« ForrigeFortsett »
would reject; at other times, it makes the animosity of the nation subservient to projects of hostility, instigated by pride, ambition, and other sinister and pernicious motives. The peace often, sometimes, perhaps, the liberty of nations has been the victim.
“ So likewise, a passionate attachment of one nation for another produces a variety of evils. Sympathy for the favourite nation, facilitating the illusion of an imaginary common interest, in cases where no real common interest exists, and infusing into one the enmities of the other, betrays the former into a participation in the quarrels and wars of the latter, without adequate inducement or justification. It leads also to concessions to the favourite nation of privileges denied to others, which is apt doubly to injure the nation making the concessions ; by unnecessarily parting with what ought to have been retained ; and by exciting jealousy, ill will, and a disposition to retaliate, in the parties from whom equal privileges are withheld : and it gives to ambitious, corrupted, or deluded citi. zens (who devote themselves to the favourite nation) facility to betray, or sacrifice the interests of their own country, without odium, sometimes even with popu. larity; gilding with the appearances of a virtuous sense of obligation, a commendable deference for publick opinion, or a laudable zeal for publick good, the base or foolish compliances of ambition, corruption, or infatuation.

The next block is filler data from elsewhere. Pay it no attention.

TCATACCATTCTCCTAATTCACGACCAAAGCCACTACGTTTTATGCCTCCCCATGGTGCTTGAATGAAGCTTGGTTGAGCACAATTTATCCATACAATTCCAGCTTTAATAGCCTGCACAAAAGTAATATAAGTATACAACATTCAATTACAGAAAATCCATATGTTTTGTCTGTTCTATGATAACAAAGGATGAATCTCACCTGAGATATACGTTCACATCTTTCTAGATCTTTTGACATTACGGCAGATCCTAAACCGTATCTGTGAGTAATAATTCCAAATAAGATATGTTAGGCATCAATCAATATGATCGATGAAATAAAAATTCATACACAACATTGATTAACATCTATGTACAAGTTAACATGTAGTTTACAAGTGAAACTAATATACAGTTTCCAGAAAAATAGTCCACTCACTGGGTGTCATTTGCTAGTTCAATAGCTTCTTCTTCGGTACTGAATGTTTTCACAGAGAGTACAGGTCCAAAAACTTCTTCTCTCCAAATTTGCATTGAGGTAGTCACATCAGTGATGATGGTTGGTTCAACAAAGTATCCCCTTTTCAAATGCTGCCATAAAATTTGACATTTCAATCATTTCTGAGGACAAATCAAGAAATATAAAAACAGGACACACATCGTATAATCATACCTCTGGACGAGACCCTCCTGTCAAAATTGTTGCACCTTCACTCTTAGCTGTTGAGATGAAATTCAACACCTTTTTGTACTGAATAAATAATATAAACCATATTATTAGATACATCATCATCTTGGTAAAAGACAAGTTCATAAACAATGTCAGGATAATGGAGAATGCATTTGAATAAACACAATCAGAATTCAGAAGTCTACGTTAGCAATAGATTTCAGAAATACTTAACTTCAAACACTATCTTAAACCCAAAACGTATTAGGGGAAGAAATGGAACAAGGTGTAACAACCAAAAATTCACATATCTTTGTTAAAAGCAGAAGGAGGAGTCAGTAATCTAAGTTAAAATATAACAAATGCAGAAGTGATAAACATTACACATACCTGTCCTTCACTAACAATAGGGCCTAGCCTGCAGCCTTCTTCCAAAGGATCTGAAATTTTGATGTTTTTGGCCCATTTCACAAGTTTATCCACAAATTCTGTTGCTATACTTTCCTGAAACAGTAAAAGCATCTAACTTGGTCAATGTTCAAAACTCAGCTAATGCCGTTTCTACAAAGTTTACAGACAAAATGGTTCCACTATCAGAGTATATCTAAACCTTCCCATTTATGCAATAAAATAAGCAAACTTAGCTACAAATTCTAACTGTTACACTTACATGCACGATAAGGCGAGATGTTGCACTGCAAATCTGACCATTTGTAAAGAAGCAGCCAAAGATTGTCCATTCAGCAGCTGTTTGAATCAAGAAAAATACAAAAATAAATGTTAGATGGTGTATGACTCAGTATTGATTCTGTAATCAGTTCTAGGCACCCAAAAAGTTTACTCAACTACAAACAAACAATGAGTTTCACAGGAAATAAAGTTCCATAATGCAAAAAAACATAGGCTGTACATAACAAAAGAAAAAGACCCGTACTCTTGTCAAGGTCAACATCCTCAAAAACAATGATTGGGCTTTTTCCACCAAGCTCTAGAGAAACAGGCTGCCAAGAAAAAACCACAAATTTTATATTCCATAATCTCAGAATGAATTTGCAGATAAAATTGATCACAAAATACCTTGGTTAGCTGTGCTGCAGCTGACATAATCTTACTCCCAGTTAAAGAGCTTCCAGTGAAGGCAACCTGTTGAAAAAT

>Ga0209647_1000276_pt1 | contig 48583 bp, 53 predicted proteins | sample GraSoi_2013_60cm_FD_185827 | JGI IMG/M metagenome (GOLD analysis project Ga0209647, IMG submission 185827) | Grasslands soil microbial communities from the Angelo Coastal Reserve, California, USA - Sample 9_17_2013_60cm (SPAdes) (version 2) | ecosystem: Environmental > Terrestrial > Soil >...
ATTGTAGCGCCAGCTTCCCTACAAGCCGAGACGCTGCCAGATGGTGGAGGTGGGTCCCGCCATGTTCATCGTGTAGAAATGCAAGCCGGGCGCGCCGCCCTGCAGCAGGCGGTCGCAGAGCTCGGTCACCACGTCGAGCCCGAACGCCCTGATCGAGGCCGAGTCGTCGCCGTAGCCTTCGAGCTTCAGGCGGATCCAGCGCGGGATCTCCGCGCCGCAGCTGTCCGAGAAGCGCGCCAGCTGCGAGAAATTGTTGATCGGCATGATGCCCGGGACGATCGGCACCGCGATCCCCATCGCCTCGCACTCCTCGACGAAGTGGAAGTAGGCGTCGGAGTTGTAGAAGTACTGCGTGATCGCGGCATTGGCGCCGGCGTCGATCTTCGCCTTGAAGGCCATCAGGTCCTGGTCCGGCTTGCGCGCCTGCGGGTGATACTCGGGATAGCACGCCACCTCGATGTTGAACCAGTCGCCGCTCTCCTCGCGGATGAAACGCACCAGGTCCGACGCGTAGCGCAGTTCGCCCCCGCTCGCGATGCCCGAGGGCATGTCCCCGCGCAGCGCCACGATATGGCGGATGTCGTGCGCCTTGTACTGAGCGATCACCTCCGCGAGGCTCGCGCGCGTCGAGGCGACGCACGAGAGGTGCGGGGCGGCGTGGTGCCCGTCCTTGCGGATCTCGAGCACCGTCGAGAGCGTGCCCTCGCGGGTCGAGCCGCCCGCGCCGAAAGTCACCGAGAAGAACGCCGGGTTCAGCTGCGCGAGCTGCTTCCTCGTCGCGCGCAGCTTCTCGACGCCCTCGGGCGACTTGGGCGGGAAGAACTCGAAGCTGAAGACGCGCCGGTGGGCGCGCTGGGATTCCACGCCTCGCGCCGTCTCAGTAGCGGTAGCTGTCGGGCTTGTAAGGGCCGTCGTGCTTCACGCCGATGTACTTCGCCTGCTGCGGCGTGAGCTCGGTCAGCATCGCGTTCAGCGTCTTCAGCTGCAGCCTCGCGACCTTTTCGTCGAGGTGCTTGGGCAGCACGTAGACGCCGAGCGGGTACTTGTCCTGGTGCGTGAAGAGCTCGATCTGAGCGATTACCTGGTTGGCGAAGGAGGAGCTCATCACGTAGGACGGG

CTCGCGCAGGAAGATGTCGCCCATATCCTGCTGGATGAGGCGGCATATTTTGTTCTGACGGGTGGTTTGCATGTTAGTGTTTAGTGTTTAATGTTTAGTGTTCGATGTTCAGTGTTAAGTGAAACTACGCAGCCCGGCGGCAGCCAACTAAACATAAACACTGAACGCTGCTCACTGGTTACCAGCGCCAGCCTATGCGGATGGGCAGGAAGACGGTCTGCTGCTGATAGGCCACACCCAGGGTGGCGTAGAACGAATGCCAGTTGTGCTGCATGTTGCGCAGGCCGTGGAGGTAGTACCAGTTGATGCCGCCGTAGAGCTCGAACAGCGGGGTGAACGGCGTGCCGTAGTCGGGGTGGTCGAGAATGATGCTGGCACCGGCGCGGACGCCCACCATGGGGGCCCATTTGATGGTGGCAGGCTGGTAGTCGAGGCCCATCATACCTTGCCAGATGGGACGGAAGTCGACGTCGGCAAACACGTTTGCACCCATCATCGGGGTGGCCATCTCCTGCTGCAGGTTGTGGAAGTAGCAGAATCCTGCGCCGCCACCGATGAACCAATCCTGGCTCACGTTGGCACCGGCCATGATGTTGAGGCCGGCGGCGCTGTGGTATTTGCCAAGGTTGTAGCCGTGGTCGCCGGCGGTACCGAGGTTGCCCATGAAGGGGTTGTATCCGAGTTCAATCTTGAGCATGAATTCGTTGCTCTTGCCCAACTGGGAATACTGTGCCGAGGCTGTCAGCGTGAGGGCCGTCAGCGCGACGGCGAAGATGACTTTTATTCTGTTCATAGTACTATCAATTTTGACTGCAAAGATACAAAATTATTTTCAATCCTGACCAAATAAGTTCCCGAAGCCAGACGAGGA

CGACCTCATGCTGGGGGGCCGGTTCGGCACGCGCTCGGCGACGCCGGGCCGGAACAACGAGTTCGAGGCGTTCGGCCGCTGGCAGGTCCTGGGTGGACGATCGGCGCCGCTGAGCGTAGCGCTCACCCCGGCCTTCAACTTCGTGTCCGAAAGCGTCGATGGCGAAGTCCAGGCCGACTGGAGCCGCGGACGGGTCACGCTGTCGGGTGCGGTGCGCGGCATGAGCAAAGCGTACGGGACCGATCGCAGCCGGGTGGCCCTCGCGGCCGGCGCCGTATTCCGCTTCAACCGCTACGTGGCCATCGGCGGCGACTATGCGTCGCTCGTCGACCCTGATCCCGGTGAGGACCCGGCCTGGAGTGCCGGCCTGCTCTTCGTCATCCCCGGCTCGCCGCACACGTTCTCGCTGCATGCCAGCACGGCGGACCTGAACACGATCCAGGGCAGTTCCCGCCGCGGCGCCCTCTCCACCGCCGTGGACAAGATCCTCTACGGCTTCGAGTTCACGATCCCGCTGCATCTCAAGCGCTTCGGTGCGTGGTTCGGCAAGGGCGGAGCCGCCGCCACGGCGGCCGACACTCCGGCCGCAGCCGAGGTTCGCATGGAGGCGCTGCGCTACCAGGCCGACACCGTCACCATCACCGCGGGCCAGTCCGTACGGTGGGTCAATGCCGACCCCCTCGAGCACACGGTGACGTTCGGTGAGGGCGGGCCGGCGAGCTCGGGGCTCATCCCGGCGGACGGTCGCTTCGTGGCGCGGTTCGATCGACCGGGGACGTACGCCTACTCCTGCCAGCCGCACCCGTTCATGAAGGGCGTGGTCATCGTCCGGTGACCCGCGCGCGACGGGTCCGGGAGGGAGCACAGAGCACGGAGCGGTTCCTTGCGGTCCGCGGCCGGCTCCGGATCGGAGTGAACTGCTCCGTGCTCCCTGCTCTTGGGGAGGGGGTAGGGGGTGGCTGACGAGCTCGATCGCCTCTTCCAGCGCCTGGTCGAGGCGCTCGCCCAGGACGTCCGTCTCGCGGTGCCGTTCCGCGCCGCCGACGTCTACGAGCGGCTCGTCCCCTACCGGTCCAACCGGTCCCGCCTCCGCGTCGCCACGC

“ As avenues to foreign influence in innumerable ways, such attachments are particularly alarming to the truly enlightened and independent patriot. How many opportunities do they afford to tamper with domestick factions, to practise the arts of seduction, to mislead publick opinion, to influence or awe the publick councils ! Such an attachment of a small or weak, towards a great and powerful nation, dooms the former to be the satellite of the latter.
" Against the insidious wiles of foreign influence
(I conjure you to believe me, fellow citizens) the jealousy of a free people ought to be constantly awake ; since history and experience prove that foreign influence is one of the most baneful foes of republican government. But that jealousy to be useful must be impartial; else it becomes the instrument of the very influence to be avoided, instead of a defence against it. Excessive partiality for one foreign nation, and excessive dislike of another, cause those whom they actuate to see danger only on one side, and serve to veil and even second the arts of influence on the other. Real patriots, who may resist the intrigues of the favourite, are liable to become suspected and odious; while its tools and dupes usurp the applause and confidence of the people, to surrender their interests.